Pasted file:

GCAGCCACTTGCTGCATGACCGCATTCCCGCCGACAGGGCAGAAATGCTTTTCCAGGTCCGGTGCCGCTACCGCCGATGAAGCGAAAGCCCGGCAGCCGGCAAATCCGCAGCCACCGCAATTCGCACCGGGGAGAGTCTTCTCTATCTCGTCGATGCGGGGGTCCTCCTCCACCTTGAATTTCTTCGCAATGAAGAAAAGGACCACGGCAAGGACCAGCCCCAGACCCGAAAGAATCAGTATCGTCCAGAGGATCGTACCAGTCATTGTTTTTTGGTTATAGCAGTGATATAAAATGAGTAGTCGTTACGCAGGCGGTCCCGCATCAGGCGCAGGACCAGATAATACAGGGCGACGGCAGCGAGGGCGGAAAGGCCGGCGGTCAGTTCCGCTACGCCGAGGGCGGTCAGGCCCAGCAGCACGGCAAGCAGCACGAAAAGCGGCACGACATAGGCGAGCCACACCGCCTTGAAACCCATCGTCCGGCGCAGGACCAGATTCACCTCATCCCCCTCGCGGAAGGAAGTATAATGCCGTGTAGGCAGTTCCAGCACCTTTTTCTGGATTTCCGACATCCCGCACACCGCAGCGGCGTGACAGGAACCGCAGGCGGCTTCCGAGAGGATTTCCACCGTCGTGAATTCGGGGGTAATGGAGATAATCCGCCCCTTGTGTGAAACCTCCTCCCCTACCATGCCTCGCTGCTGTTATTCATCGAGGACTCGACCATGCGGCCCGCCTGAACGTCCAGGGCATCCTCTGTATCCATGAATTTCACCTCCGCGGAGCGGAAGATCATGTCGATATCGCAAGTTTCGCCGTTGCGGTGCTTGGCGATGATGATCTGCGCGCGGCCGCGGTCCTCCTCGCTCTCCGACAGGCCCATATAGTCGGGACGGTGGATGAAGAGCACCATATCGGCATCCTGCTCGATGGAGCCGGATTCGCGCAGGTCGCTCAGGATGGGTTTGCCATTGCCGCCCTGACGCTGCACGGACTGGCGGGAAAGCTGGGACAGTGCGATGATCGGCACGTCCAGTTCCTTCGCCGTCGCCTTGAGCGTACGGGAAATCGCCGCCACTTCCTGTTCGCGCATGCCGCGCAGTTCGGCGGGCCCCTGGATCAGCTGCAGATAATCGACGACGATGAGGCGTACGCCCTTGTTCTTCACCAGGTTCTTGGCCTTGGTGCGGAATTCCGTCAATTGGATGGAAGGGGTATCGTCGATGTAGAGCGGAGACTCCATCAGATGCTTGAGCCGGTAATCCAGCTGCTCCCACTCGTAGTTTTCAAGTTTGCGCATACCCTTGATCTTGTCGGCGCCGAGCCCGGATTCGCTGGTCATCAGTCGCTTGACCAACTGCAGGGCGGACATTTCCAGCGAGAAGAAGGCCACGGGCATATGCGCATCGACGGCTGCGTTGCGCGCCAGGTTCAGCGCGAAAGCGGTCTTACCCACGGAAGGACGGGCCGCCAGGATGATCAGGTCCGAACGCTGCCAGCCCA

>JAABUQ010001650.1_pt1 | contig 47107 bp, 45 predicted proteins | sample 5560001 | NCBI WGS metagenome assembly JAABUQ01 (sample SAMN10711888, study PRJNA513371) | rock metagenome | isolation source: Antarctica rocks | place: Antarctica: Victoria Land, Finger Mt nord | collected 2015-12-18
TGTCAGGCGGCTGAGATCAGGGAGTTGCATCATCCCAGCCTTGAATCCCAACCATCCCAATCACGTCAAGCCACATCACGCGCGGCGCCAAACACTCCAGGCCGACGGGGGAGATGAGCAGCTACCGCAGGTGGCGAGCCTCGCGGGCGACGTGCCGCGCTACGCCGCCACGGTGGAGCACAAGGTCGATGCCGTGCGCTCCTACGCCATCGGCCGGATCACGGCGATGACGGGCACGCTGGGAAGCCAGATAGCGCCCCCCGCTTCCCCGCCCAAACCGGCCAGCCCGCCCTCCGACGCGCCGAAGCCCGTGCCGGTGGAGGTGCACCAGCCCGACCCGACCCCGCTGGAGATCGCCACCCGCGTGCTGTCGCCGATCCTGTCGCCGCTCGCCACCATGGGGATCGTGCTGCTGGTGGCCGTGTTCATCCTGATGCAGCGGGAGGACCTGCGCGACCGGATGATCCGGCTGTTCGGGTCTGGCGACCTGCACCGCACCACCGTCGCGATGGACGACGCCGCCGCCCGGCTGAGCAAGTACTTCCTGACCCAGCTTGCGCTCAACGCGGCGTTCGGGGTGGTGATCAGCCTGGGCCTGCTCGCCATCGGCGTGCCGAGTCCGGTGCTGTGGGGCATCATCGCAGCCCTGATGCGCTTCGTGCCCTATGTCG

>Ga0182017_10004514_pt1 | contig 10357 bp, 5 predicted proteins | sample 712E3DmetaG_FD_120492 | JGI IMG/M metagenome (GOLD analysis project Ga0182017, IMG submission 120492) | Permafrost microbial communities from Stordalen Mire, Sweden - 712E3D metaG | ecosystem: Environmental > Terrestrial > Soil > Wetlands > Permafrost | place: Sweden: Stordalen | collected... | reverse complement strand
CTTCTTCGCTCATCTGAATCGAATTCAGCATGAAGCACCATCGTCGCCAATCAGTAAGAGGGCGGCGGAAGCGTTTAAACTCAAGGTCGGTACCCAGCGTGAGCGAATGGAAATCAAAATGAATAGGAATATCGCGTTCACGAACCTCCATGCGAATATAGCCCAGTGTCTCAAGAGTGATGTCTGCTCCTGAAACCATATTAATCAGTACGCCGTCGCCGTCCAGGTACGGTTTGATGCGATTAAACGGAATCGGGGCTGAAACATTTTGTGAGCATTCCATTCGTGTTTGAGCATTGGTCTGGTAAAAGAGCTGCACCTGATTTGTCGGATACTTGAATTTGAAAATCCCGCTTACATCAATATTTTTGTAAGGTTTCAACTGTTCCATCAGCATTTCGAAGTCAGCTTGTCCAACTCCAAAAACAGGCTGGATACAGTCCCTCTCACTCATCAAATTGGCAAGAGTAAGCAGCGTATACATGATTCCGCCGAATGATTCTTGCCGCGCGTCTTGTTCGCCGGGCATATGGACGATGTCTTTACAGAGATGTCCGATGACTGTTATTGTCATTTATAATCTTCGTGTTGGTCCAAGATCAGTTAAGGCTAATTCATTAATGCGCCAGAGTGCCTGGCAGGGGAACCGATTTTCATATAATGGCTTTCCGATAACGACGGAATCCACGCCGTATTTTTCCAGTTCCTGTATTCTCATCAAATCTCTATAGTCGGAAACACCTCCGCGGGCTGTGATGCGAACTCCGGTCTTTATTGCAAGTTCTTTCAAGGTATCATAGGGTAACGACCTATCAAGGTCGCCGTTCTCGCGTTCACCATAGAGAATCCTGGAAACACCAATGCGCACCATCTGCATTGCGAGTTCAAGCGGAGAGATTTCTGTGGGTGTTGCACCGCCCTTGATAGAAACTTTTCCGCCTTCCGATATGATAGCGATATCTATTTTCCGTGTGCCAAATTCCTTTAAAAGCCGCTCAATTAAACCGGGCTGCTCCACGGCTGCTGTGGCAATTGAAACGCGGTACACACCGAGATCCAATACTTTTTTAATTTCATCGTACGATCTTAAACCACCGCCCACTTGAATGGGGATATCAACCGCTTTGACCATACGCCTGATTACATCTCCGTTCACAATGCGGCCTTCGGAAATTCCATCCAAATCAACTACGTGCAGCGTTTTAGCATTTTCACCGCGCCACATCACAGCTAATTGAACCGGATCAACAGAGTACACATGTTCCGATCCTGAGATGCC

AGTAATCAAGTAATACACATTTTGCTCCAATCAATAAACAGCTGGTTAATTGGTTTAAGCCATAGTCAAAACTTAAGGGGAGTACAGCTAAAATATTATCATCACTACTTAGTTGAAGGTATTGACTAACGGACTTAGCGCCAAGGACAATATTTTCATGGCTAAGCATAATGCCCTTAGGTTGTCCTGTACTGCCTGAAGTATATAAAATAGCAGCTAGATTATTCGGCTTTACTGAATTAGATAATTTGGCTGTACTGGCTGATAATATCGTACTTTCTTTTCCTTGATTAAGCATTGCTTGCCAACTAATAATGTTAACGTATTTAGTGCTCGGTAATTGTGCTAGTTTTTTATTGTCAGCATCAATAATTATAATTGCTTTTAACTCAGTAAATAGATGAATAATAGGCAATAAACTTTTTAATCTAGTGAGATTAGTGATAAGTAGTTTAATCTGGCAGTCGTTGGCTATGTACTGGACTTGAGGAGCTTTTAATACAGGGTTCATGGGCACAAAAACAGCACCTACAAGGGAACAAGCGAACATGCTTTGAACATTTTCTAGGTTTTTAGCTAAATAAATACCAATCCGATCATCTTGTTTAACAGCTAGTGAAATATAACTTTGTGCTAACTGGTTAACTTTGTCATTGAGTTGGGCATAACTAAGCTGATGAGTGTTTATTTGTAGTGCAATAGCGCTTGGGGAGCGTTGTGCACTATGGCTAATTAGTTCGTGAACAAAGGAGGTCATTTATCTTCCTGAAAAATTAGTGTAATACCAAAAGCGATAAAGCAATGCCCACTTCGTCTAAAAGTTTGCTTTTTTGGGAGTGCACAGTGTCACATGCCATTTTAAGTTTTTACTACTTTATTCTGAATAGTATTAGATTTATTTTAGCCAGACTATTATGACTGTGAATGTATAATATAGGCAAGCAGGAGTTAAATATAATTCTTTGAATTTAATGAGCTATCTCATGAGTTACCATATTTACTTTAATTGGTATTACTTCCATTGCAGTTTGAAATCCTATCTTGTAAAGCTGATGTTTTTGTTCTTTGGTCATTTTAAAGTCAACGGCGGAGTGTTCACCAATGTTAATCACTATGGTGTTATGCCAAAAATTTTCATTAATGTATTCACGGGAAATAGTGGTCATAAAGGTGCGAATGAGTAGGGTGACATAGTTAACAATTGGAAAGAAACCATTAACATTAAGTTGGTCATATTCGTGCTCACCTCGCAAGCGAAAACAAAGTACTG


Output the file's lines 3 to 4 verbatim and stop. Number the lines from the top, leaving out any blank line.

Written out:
TGTCAGGCGGCTGAGATCAGGGAGTTGCATCATCCCAGCCTTGAATCCCAACCATCCCAATCACGTCAAGCCACATCACGCGCGGCGCCAAACACTCCAGGCCGACGGGGGAGATGAGCAGCTACCGCAGGTGGCGAGCCTCGCGGGCGACGTGCCGCGCTACGCCGCCACGGTGGAGCACAAGGTCGATGCCGTGCGCTCCTACGCCATCGGCCGGATCACGGCGATGACGGGCACGCTGGGAAGCCAGATAGCGCCCCCCGCTTCCCCGCCCAAACCGGCCAGCCCGCCCTCCGACGCGCCGAAGCCCGTGCCGGTGGAGGTGCACCAGCCCGACCCGACCCCGCTGGAGATCGCCACCCGCGTGCTGTCGCCGATCCTGTCGCCGCTCGCCACCATGGGGATCGTGCTGCTGGTGGCCGTGTTCATCCTGATGCAGCGGGAGGACCTGCGCGACCGGATGATCCGGCTGTTCGGGTCTGGCGACCTGCACCGCACCACCGTCGCGATGGACGACGCCGCCGCCCGGCTGAGCAAGTACTTCCTGACCCAGCTTGCGCTCAACGCGGCGTTCGGGGTGGTGATCAGCCTGGGCCTGCTCGCCATCGGCGTGCCGAGTCCGGTGCTGTGGGGCATCATCGCAGCCCTGATGCGCTTCGTGCCCTATGTCG

>Ga0182017_10004514_pt1 | contig 10357 bp, 5 predicted proteins | sample 712E3DmetaG_FD_120492 | JGI IMG/M metagenome (GOLD analysis project Ga0182017, IMG submission 120492) | Permafrost microbial communities from Stordalen Mire, Sweden - 712E3D metaG | ecosystem: Environmental > Terrestrial > Soil > Wetlands > Permafrost | place: Sweden: Stordalen | collected... | reverse complement strand